By Rebecca Ascher-Walsh
Updated November 09, 1999 at 05:00 AM EST
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type
  • Movie
genre

What could possibly be more fabulous than fame? The world at your feet, servants at your beck and call, stalkers at your door. Okay, so the last one isn’t exactly a perk, but it’s a small price to pay for being, oh, Julia Roberts or Hugh Grant, right?

Notting Hill, starring these two spectacular beings in all their toothy, dimpled glory, suggests otherwise. The film, which has been brought to you by the producers and writer of ”Four Weddings and a Funeral,” is dressed up as a romantic comedy, but it’s actually a biting — and occasionally brilliant — look at celebrities and the people who love them.

You can guess the story line from the box cover and the credits: No way did Hollywood pay these two millions so that they could hate each other at the end of the celluloid day. If Roberts and Grant can’t work it out on screen, there’s certainly no hope for the rest of us. So relax, sit back, and ignore the plot — not a difficult task, since an episode of ”Friends” can be more difficult to follow. What IS worth paying attention to is the actors’ gleeful mocking of their own personas.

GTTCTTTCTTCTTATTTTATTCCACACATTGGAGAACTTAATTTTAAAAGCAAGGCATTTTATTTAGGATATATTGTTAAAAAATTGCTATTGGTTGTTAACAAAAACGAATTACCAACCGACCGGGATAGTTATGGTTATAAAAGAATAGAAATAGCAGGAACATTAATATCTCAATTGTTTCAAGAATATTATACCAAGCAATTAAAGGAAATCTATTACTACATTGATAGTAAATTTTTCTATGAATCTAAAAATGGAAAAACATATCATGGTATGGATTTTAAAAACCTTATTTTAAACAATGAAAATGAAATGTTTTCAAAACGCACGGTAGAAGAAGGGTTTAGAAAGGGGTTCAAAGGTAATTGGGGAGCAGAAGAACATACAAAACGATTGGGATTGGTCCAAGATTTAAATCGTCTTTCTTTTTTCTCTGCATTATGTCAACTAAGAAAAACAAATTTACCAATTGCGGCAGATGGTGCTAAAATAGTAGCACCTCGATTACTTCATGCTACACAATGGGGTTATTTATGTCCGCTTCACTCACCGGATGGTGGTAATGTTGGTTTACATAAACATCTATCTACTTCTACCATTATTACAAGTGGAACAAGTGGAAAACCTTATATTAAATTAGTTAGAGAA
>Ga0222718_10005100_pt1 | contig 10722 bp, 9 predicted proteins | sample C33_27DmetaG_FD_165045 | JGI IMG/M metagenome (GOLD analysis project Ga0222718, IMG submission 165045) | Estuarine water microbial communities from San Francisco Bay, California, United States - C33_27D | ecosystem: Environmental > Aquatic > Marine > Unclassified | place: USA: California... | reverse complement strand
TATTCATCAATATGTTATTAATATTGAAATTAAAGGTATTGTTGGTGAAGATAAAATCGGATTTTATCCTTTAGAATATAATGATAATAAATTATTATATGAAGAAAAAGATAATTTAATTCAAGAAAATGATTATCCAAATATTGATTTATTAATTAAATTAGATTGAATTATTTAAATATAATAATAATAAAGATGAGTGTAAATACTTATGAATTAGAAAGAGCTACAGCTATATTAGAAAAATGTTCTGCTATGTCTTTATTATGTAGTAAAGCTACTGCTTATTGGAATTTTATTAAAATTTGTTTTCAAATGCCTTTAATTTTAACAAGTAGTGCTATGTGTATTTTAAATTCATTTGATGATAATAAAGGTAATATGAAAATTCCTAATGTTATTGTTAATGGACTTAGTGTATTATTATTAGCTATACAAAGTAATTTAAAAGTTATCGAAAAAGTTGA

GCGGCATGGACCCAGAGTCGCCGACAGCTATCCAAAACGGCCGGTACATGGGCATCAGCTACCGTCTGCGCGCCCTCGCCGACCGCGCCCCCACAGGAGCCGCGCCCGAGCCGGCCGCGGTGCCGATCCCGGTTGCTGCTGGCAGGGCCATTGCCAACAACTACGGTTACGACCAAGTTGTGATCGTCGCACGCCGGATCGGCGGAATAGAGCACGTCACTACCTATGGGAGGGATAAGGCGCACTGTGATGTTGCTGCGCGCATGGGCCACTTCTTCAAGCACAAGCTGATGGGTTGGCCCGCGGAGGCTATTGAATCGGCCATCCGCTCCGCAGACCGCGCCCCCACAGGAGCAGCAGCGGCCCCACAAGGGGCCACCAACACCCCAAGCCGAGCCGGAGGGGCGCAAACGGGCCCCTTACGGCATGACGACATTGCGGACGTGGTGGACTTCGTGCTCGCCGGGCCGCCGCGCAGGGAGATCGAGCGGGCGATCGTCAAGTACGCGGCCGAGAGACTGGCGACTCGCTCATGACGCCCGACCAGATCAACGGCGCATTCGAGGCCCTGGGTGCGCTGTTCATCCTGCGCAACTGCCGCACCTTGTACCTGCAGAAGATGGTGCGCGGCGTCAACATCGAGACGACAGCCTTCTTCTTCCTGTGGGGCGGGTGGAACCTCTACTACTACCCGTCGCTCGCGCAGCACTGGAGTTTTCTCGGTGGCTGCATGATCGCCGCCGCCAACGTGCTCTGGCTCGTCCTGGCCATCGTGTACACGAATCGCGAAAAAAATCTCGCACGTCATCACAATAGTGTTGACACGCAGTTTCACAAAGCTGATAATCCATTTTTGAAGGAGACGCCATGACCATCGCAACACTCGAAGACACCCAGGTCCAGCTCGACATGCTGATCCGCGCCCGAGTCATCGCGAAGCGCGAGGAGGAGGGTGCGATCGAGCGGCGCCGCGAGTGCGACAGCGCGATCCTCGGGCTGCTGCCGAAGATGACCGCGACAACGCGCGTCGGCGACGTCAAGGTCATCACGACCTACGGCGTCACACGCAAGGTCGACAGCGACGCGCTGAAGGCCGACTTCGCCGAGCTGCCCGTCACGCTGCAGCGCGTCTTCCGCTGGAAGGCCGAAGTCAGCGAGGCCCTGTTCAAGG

Roberts plays Anna Scott, an American movie star who seems to have quite a bit in common with Julia Roberts, down to the $15 million-a-pop paycheck. When Anna wanders into a travel bookstore owned by William Thacker (Grant) in London’s Notting Hill neighborhood, sparks fly between the princess and the pauper, the superstar and the commoner, the American and the Brit. How far out of Anna’s world does William orbit? He thinks Leonardo DiCaprio is an Italian director.

There are, alas, some bumps in ”Notting Hill,” and they become all the more apparent when Roberts’ grin isn’t big-screen wide. Her Anna flirts with being too badly behaved, and Grant’s incessant blinking and Stooge-like silliness can wear. But the actors are so willing to poke fun at themselves, it would be small-minded not to join in the game.

Notting Hill

type
  • Movie
genre
mpaa
  • PG-13
director
  • Roger Michell

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